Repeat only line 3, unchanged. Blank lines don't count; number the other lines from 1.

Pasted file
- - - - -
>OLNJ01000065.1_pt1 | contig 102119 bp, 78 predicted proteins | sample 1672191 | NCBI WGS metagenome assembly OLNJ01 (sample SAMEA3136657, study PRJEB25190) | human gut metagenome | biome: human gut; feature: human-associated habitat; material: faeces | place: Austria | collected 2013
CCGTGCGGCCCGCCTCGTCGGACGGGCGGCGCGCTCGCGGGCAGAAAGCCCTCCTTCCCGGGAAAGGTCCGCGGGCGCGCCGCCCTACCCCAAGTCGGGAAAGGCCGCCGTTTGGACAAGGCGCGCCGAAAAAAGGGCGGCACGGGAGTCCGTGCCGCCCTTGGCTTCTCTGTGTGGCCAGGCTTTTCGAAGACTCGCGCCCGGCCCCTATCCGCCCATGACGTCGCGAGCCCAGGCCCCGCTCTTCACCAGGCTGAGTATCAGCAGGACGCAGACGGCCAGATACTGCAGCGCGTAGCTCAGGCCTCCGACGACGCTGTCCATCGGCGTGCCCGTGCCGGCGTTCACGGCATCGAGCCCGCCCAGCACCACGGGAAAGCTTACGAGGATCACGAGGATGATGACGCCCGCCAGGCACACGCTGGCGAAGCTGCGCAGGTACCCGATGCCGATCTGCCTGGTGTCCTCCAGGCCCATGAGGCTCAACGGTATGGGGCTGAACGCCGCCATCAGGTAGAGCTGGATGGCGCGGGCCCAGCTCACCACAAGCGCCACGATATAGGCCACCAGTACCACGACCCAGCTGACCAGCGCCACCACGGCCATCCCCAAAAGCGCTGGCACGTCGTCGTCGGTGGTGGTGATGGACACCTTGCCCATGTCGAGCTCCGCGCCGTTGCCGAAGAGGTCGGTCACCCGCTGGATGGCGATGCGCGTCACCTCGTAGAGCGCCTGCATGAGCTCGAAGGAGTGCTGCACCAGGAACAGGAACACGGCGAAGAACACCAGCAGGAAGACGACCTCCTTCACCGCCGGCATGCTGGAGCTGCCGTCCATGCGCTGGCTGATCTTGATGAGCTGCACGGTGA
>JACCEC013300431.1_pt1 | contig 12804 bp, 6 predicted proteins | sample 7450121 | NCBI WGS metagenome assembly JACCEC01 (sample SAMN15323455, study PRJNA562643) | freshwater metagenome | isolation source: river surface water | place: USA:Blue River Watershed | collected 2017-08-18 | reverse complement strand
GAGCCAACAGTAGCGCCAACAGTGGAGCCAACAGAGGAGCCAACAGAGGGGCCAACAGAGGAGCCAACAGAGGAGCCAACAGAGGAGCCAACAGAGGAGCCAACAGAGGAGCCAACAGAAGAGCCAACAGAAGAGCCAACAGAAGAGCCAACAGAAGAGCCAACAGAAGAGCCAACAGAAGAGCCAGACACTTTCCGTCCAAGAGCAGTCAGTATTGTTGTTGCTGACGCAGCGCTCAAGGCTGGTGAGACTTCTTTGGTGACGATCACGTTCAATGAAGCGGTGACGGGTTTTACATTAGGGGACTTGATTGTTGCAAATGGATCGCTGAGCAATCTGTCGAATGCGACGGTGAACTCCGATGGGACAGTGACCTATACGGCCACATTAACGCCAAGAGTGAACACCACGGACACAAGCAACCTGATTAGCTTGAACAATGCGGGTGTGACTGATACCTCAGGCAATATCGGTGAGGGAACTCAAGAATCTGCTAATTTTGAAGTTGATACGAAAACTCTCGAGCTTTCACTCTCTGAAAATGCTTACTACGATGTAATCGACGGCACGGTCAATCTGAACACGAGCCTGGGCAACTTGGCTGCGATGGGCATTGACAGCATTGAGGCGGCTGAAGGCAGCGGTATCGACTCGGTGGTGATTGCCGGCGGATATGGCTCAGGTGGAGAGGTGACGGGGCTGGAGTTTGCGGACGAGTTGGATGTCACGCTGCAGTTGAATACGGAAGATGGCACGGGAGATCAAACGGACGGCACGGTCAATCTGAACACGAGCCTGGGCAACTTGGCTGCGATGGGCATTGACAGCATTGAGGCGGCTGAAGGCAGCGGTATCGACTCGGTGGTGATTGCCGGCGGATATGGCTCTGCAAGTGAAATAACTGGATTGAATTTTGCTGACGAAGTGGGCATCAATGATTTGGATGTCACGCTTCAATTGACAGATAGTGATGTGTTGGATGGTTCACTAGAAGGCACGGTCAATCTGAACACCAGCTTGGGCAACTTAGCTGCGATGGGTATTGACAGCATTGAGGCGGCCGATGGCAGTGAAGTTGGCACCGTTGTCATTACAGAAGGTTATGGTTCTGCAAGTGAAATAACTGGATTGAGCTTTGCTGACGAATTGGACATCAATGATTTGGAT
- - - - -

>JACCEC013300431.1_pt1 | contig 12804 bp, 6 predicted proteins | sample 7450121 | NCBI WGS metagenome assembly JACCEC01 (sample SAMN15323455, study PRJNA562643) | freshwater metagenome | isolation source: river surface water | place: USA:Blue River Watershed | collected 2017-08-18 | reverse complement strand